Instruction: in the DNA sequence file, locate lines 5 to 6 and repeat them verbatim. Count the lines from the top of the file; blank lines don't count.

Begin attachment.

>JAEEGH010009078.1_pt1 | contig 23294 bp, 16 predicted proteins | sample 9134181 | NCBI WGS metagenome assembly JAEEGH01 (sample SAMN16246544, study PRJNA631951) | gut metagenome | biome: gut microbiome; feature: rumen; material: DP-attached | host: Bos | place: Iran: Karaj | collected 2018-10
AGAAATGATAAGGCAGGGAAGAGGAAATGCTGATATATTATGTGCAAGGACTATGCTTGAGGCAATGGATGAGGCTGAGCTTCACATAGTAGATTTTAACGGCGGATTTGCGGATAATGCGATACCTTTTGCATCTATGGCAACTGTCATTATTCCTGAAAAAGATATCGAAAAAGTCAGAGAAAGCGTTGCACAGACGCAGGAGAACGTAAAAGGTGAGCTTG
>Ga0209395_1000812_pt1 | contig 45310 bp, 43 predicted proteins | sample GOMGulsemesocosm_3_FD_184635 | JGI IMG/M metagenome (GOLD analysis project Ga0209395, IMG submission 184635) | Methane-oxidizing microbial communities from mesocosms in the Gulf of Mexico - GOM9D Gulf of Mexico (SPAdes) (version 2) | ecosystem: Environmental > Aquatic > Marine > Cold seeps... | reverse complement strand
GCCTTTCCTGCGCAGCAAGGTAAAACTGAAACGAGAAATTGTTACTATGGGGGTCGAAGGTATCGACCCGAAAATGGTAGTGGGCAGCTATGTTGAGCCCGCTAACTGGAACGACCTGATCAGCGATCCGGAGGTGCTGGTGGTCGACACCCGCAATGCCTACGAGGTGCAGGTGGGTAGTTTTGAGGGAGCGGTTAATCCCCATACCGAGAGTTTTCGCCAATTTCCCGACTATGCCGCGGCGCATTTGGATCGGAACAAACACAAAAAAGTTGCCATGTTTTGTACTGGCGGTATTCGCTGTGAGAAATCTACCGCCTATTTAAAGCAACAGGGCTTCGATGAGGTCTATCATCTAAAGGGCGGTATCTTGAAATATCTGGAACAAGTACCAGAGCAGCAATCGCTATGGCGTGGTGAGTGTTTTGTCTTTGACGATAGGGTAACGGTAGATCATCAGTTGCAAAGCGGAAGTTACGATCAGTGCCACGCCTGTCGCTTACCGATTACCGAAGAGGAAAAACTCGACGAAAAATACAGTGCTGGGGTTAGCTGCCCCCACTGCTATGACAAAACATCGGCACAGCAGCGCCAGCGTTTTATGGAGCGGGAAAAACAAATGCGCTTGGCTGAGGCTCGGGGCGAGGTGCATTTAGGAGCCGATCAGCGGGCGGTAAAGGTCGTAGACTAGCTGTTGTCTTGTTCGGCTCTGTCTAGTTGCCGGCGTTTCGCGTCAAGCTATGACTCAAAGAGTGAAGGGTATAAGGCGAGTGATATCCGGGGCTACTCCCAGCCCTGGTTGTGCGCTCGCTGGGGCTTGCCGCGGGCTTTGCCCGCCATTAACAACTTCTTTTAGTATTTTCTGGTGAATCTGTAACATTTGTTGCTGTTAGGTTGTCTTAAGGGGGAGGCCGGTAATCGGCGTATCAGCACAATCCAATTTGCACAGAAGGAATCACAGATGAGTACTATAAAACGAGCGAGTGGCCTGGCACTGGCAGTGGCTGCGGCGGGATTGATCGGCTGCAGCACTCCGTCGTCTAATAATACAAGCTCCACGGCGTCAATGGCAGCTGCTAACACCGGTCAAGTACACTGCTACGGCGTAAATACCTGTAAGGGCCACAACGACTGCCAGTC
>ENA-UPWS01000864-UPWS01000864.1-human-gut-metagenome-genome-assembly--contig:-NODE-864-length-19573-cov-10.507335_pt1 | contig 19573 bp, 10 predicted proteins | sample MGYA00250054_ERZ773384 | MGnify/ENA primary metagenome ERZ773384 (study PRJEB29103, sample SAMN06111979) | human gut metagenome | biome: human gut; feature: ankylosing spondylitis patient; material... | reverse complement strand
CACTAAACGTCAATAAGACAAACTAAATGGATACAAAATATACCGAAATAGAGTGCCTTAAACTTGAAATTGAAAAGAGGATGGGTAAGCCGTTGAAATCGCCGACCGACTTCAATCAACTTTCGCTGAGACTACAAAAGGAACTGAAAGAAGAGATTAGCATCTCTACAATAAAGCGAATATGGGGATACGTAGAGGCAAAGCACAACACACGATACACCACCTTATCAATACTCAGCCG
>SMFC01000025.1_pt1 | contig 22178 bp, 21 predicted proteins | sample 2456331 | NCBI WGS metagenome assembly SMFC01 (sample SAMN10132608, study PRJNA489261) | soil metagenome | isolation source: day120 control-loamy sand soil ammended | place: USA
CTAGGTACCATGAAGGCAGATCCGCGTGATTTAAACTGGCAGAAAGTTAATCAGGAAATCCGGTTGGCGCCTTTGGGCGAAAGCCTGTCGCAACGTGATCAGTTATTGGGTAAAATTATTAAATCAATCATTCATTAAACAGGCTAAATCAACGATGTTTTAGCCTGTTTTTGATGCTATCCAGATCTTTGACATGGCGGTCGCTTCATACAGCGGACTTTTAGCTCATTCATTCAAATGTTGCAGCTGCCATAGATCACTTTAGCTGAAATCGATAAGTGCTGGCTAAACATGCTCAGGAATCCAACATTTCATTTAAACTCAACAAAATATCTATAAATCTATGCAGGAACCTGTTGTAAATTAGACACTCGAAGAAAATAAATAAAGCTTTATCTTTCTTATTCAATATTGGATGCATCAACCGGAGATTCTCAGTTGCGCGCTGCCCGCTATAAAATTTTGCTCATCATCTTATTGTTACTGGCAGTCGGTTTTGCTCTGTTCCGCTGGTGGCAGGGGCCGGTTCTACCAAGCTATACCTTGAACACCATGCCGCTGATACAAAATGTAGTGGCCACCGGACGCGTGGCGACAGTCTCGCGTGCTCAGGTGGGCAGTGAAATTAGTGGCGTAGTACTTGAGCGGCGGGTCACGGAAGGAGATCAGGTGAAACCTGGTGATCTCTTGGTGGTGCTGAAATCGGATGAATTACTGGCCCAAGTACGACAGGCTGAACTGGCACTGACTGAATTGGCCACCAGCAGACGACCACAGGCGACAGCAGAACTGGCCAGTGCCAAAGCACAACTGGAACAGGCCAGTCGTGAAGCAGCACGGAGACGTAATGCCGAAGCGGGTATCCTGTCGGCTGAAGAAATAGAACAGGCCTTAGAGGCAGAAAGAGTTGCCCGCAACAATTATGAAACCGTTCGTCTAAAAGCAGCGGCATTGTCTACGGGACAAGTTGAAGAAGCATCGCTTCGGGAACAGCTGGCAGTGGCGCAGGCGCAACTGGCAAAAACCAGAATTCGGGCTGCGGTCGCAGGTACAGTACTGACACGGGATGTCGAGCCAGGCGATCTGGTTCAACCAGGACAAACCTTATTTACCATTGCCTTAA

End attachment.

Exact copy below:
>ENA-UPWS01000864-UPWS01000864.1-human-gut-metagenome-genome-assembly--contig:-NODE-864-length-19573-cov-10.507335_pt1 | contig 19573 bp, 10 predicted proteins | sample MGYA00250054_ERZ773384 | MGnify/ENA primary metagenome ERZ773384 (study PRJEB29103, sample SAMN06111979) | human gut metagenome | biome: human gut; feature: ankylosing spondylitis patient; material... | reverse complement strand
CACTAAACGTCAATAAGACAAACTAAATGGATACAAAATATACCGAAATAGAGTGCCTTAAACTTGAAATTGAAAAGAGGATGGGTAAGCCGTTGAAATCGCCGACCGACTTCAATCAACTTTCGCTGAGACTACAAAAGGAACTGAAAGAAGAGATTAGCATCTCTACAATAAAGCGAATATGGGGATACGTAGAGGCAAAGCACAACACACGATACACCACCTTATCAATACTCAGCCG